*Rant of the Week (technically it was last week, but I’m behind on the news): Charlie Finch on Dave Hickey’s “The Good Ennui” lecture at the SVA. Watch Hickey’s lecture on YouTube here (it was posted, yanked, and now it’s back up again).
September 29, 2009 · Print This Article
This month the Gene Siskel Film Center hosted the 16th Annual Chicago Underground Film Festival hosted. Not too much of a surprise that both of the films I did catch this year were both documentaries.
American Radical: the trials of Norman Finkelstein
American Radical: the trials of Norman Finkelstein directed by David Ridgen (Mississippi Cold Case) and Nicolas Rossier (Astride and the Endless Revolution), follows the American born academic and activist as he lectures across the country and fights for tenure positions in both New York City and Chicago. Often referred to as a â€œself hating Jewâ€, Norman is most well known for his views on Americaâ€™s and Israelâ€™s relations with Palestine. He is also the author of six books including his most controversial book to date, â€œThe Holocaust Factory.â€ Throughout the film we retrace Normanâ€™s life beginning with his upbringing in New York City by two Holocaust survivors. He studied with Norm Chomsky and soon became an outspoken activist and scholar about the Israel and Palestinian conflict. The film itself attempts to convey the complexities of Finkelsteinâ€™s character. Providing interviews with his supporters and his opposition the directors demonstrate Normanâ€™s devotion to his work while showing his greatest downfall is his persistence in expressing his opinion.
Beetle Queen Conquers Tokyo
Let me start off by saying that I was expecting something very different from this film. When I first read the title Beetle Queen Conquers Tokyo (BQCT), I had imagined a contemporary low budget Godzilla film, not a nature documentary. After my expectations were dashed I decided to press on in hopes of finding an enlightening film on Japanâ€™s obsession with insects. I had just watched David Attenborough’s documentary Life in the Undergrowth and expected Jessica Oreck, an employee at the American Museum of Natural History in New York City,Â to follow in the same vein. According to BQCTâ€™s facebook page, the film â€œdelves into the ineffable mystery of Japan’s age-old love affair with insects. A labyrinthine meditation on nature, beauty, philosophy and Japanese culture that might just make you question if your ‘instinctive’ repulsion to bugs is merely a trick of western conditioning.â€ On paper that sounds great, but in reality I found the film poorly edited and suffered from clichÃ©d insect-like camera perspectives. Attenborough uses the same shots with much greater success. He let the shots linger for much longer, creating a more languid motion that appeared much more subtle. I could get over these shots when learning that this was Oreck’s first film. But, what I found unforgivable was the limited amount of subtitles.Â If I am going to watch a foreign film, I expect to be able to read all of the dialogue and not selections. I happened to watch the film with an entomologist who helped explain some of the scenes that had no subtitles or explanations on what was happening. But in the end, I asked countless questions andÂ felt more frustrated than informed.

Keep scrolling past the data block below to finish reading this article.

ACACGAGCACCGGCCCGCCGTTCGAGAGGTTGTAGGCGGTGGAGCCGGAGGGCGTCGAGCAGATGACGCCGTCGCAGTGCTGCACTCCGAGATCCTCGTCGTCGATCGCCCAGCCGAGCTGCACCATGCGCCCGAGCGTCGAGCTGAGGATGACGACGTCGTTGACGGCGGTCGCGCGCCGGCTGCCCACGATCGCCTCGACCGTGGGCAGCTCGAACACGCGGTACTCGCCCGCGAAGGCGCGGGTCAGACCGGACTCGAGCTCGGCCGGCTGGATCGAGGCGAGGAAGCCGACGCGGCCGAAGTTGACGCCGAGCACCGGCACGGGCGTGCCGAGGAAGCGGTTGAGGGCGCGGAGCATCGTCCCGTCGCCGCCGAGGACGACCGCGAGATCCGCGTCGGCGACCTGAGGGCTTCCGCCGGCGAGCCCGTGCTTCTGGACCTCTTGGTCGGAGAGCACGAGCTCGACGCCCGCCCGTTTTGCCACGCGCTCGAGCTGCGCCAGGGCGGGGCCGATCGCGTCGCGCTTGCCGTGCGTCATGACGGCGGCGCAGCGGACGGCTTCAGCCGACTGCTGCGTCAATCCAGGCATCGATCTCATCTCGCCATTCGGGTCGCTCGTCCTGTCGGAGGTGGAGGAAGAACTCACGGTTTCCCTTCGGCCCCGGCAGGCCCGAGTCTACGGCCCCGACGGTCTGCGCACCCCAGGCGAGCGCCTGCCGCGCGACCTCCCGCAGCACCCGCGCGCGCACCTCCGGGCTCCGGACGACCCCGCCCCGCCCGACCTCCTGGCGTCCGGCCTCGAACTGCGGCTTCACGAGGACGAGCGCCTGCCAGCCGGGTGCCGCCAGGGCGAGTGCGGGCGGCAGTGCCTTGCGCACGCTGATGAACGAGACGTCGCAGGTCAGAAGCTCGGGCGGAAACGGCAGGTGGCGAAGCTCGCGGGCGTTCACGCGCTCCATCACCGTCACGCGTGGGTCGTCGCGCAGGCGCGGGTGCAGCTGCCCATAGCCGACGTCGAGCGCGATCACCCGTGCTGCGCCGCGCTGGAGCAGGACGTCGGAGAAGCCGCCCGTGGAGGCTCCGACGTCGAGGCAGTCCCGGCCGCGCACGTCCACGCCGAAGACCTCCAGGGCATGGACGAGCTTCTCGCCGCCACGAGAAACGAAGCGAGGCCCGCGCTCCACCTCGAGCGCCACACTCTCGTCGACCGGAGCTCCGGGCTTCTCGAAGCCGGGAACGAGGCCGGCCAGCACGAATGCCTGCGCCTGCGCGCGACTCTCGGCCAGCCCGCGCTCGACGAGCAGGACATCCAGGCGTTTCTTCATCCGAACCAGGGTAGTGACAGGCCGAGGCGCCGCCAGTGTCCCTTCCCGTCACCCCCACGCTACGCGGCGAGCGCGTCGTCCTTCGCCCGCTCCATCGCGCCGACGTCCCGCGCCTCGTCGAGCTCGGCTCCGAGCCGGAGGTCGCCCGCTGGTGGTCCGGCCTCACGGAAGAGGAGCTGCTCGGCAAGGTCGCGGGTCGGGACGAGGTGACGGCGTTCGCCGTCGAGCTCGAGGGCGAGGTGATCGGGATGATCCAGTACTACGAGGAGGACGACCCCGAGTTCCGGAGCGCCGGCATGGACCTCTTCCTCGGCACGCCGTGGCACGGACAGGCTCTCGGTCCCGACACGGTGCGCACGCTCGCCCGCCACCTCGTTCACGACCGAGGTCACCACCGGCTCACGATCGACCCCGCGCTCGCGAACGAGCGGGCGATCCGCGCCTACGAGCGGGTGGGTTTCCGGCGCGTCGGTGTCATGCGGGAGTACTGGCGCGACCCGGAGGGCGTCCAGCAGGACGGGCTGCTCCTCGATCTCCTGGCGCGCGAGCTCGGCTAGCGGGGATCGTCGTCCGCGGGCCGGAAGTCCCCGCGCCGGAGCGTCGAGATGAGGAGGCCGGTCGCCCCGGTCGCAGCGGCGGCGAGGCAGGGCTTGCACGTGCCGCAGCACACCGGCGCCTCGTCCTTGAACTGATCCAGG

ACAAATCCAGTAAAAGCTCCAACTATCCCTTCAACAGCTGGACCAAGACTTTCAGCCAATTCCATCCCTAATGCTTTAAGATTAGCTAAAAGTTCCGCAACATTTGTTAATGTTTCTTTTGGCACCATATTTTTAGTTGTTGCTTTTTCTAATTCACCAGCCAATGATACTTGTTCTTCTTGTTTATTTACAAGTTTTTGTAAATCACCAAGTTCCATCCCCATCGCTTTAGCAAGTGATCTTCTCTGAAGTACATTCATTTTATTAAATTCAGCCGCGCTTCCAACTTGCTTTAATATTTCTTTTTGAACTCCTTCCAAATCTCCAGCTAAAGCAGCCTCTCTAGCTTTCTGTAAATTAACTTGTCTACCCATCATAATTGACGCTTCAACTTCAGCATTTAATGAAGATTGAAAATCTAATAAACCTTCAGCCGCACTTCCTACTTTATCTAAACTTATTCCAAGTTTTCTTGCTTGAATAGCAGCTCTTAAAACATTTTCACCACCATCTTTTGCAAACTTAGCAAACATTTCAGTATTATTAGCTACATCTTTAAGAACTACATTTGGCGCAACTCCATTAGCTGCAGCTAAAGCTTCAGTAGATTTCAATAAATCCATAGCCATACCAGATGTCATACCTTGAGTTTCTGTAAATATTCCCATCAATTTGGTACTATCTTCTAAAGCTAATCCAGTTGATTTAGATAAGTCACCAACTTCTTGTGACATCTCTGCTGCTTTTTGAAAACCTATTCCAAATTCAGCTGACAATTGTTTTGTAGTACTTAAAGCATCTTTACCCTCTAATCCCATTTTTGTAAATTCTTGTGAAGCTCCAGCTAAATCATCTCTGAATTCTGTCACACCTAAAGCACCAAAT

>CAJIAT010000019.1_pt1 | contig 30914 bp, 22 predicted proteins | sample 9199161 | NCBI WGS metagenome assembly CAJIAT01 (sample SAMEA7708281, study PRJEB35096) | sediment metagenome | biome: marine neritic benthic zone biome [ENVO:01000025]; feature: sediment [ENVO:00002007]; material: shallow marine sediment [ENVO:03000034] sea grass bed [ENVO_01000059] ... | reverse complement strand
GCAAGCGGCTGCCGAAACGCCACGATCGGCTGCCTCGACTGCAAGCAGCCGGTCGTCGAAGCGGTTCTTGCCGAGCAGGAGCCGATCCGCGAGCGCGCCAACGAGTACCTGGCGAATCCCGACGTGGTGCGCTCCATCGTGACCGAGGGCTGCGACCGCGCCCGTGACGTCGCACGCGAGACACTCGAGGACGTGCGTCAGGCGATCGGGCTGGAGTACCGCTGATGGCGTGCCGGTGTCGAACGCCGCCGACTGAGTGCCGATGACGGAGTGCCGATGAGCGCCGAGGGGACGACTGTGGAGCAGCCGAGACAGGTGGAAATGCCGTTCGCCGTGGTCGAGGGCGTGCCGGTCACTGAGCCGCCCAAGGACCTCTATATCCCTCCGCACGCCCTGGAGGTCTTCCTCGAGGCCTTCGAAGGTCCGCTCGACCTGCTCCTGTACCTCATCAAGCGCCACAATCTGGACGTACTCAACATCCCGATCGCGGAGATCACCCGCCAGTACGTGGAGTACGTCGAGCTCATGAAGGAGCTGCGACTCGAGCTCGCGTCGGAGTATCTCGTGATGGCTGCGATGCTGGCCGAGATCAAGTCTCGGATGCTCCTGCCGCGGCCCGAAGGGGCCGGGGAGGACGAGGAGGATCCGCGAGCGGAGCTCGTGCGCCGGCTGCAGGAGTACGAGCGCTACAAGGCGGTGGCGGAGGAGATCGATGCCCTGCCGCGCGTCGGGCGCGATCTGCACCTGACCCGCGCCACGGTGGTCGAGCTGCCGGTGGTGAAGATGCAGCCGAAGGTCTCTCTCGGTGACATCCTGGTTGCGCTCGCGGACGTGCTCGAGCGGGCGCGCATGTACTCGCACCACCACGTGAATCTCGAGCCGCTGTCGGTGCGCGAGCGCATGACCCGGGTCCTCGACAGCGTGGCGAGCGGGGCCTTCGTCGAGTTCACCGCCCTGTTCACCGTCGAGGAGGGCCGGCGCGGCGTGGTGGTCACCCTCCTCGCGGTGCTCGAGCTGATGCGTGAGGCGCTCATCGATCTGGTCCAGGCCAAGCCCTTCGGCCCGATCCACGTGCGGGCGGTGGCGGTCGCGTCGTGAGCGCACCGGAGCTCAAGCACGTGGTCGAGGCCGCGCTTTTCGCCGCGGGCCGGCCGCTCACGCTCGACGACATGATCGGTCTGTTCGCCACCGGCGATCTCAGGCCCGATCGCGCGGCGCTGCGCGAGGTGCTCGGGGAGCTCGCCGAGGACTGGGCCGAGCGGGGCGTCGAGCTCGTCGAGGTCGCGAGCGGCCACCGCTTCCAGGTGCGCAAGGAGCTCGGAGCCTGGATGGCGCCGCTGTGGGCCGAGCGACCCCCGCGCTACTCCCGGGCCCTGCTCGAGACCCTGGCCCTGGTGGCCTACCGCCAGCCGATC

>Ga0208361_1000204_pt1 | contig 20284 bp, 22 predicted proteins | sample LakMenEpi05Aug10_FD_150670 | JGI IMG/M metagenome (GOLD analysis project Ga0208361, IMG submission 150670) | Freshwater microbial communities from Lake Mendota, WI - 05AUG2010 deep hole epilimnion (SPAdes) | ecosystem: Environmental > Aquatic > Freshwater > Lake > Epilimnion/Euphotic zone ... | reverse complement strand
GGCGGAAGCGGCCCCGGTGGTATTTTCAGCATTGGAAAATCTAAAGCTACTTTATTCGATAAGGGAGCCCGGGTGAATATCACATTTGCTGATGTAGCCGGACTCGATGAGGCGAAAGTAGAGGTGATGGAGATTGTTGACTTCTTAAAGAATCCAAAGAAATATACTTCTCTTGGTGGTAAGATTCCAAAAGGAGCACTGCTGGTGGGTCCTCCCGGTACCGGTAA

Coke has followed (and some might say lead this trend) by simplifying the cans from full of bubbles and ribbons to a slightly antiqued red with a flat single ribbon. Now would the next step be a can that doesn’t roll? Designer Dzmirty Samal thinks so and has proposed an alternative to the cold forming manufacturing process all cans undergo today to make them fast and round out of aluminum with instead using impact extrusion in which aluminum is pressed at a high velocity into a mold.
What you get is a can that Buckminster Fuller himself could easily get behind and pound a few away with.